Another problem, more practical perhaps, comes when we try to preach from a book like Proverbs. How should we divide the text up? A chapter at a time? A verse at a time? Is there really a connection between these proverbs that can help us draw our thinking together into a unified sermon message? And what about Job? Even breaking the text up into sizeable chunks is still likely to make for a lengthy sermon series. Or Ecclesiastes – how many messages are you going to take to get through this book? One or more?

Then there’s the issue of how wisdom literature functions. Think of verses like Proverbs 22:6 (“Train up a child in the way he should go; even when he is old he will not depart from it.”) or Proverbs 15:22 (“Plans fail for lack of counsel, but with many advisers they succeed.”) Don’t many of us will know godly parents who faithfully taught their children the gospel all their lives, and whose hearts are now breaking for those same children as they are far from Christ? And didn’t Rehoboam surround himself with not one but two teams of counsellors?

I’ll attempt some answers tomorrow, but for now let’s be aware of the challenges in preaching wisdom literature, and not rush in without a proper respect for the sophistication of this beautiful genre.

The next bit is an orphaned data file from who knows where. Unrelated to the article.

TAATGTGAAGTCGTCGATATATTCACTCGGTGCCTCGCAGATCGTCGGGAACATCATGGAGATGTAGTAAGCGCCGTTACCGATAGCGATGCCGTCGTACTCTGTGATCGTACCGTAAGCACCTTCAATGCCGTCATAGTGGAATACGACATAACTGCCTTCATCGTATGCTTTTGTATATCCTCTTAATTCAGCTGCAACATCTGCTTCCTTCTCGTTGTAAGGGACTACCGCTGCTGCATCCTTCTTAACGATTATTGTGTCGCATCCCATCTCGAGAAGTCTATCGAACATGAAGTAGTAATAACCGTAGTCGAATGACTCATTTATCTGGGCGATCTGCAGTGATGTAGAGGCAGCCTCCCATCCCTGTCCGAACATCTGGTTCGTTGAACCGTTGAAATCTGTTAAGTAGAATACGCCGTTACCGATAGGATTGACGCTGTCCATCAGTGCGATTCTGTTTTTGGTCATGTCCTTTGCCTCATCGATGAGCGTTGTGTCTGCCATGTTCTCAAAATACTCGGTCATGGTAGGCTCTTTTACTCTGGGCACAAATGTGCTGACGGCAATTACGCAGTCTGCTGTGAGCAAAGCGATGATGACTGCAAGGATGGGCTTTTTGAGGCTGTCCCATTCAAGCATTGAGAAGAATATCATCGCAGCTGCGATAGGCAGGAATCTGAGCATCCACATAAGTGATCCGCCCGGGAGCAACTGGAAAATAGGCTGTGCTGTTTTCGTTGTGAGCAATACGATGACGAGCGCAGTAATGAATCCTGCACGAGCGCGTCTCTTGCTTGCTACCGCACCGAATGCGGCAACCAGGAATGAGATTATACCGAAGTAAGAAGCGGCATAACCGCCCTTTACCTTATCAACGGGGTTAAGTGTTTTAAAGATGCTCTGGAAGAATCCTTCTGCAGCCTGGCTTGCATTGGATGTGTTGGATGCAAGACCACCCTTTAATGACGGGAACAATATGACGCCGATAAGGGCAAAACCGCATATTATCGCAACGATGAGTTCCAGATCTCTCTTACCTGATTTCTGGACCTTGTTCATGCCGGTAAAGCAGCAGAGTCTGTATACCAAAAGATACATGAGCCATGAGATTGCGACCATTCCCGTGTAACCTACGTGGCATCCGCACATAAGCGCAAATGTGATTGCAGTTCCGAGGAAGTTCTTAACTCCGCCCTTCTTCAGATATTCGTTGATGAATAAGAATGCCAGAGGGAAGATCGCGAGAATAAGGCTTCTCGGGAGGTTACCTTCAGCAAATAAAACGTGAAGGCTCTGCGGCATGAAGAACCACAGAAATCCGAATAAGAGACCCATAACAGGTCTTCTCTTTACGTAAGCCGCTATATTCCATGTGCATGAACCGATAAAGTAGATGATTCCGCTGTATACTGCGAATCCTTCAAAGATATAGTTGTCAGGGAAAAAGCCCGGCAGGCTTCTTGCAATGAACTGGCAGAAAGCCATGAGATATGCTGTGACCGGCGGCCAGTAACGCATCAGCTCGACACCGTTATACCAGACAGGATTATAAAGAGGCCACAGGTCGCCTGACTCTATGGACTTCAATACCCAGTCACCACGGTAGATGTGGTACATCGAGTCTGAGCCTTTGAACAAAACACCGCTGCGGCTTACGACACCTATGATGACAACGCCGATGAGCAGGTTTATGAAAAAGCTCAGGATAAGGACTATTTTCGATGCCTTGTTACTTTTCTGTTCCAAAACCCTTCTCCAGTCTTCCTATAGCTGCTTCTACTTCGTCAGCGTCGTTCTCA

Guest Series: Preaching Wisdom – Part 2

wisdom1Guest blog: My good friend, Huw Williams, has offered this series on preaching wisdom literature.  Huw is the pastor of the International Church in Torino, Italy, where he lives with his wife and daughter.  Here is his personal blog.  Thanks Huw!

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2. Know why it is important to preach wisdom

With the exception of the Psalms, wisdom literature is very often neglected by Bible teachers and readers alike. Why is this, and what do we miss out on when we neglect wisdom literature?